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Comment: Border issues show Sihanouk still in political fray

Comment: Border issues show Sihanouk still in political fray

Former King Norodom Sihanouk is understandably far from happy as he undergoes chemotherapy

at Beijing Hospital. Much of this unhappiness and frustration revolves around his

own sense of powerlessness in resolving Cambodia's sensitive border disputes with

its neighbours, especially Vietnam.

Underlying all this angst and anxiety is the unspoken fear that once Sihanouk leaves

the scene there may not be anyone influential enough to challenge the validity of

the border agreements Vietnam signed with Cambodia in the 80s, at a time when Vietnam

was an occupying force and the government in Phnom Penh then was not recognised by

the United Nations and lacked international legitimacy.

Sihanouk himself had never recognized these agreements with Vietnam, a sticking point

in bilateral relations. It was, therefore, small wonder that Sihanouk sent out an

open letter on March 31 to the governments of Vietnam, Laos and Thailand unceremoniously

accusing them of even now "nibbling away" at Cambodian territory. This

was not pique, it was strategy.

The letter was more strident than Sihanouk's memorable quote some years earlier about

the stone border markers with Vietnam having legs and surreptitiously walking deeper

and deeper into Cambodian territory. Given these legs, Sihanouk in his letter called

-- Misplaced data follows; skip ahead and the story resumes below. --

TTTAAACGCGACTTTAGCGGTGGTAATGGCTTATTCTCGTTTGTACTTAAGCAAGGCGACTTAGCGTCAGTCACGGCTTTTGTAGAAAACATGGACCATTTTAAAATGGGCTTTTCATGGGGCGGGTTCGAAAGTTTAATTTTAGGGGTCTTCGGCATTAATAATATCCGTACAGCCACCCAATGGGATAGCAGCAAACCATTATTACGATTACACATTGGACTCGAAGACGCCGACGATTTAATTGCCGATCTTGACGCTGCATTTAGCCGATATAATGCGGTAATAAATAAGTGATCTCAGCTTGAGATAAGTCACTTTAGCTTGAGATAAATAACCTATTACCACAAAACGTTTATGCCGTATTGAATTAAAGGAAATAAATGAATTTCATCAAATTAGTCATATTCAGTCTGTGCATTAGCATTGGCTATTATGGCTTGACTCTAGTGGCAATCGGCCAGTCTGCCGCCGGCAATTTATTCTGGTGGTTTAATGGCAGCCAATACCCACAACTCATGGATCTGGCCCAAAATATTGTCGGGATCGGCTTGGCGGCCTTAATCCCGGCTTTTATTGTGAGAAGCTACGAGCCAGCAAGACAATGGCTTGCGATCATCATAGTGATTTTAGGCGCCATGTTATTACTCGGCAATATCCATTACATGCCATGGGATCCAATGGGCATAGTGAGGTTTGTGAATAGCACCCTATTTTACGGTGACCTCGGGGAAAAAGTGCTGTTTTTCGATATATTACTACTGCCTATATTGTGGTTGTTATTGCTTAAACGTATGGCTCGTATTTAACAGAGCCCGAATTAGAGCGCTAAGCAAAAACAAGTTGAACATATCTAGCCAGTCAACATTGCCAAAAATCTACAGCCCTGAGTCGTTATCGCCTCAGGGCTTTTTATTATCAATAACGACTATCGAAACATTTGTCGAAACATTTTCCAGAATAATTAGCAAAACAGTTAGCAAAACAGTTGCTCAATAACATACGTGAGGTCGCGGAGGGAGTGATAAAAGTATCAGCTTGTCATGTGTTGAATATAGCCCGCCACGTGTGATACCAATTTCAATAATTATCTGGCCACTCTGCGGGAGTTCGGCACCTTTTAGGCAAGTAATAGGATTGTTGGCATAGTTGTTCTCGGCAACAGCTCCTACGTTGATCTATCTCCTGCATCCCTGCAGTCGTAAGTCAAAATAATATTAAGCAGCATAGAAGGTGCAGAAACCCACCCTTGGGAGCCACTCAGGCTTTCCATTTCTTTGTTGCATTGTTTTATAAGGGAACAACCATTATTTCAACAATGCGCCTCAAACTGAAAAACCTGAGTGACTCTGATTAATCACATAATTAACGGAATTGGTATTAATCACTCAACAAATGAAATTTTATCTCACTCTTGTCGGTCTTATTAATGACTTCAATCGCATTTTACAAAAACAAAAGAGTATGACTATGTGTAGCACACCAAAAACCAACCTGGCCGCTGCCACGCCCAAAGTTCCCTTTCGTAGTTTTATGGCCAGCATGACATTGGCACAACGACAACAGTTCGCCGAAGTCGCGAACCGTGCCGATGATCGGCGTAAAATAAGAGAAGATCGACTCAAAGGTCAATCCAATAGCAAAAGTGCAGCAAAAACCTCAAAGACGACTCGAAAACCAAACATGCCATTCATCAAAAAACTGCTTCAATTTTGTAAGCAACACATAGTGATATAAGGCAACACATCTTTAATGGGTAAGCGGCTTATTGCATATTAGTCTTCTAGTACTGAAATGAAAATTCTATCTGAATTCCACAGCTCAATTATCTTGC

for a "joint verification, kilometre by kilometre, on the ground and on the

spot of the delimitation of our common borders found in the US geographic maps produced

by Washington between 1963 and 1969."

Sihanouk's totally unexpected and unwelcome letter must have displeased Prime Minister

Hun Sen and the other Cambodian People's Party (CPP) leaders no end. They would have

immediately recognized it as being similar to Sihanouk's earlier abdication strategy

of forcing them to address an issue that was on the CPP back burner.

Likewise, the governments of Vietnam, Thailand and Laos would certainly not have

been amused by Sihanouk's gambit but diplomatically opted to maintain a frosty silence.

Sihanouk is far too astute not to have anticipated such reaction and would appear

to have calculated that desperate problems called for unorthodox measures.

Cambodian leaders are skilled in political manoeuvres and one-upmanship, which they

practice with tremendous enthusiasm. In the event, the Cambodian government was no

less creative than the former King and promptly established a politically heavyweight

seven-member Supreme National Council on Border Affairs, which Sihanouk was persuaded

to chair by King Norodom Sihamoni, his son.

It was all politically correct, and the initial hype raised expectations among the

Cambodian diaspora, in Cambodian newsgroups, and among sections of the Cambodian

public. The general view was that if anyone could move bilateral negotiations forward,

it would be Sihanouk, and that the council would go forth and boldly push the border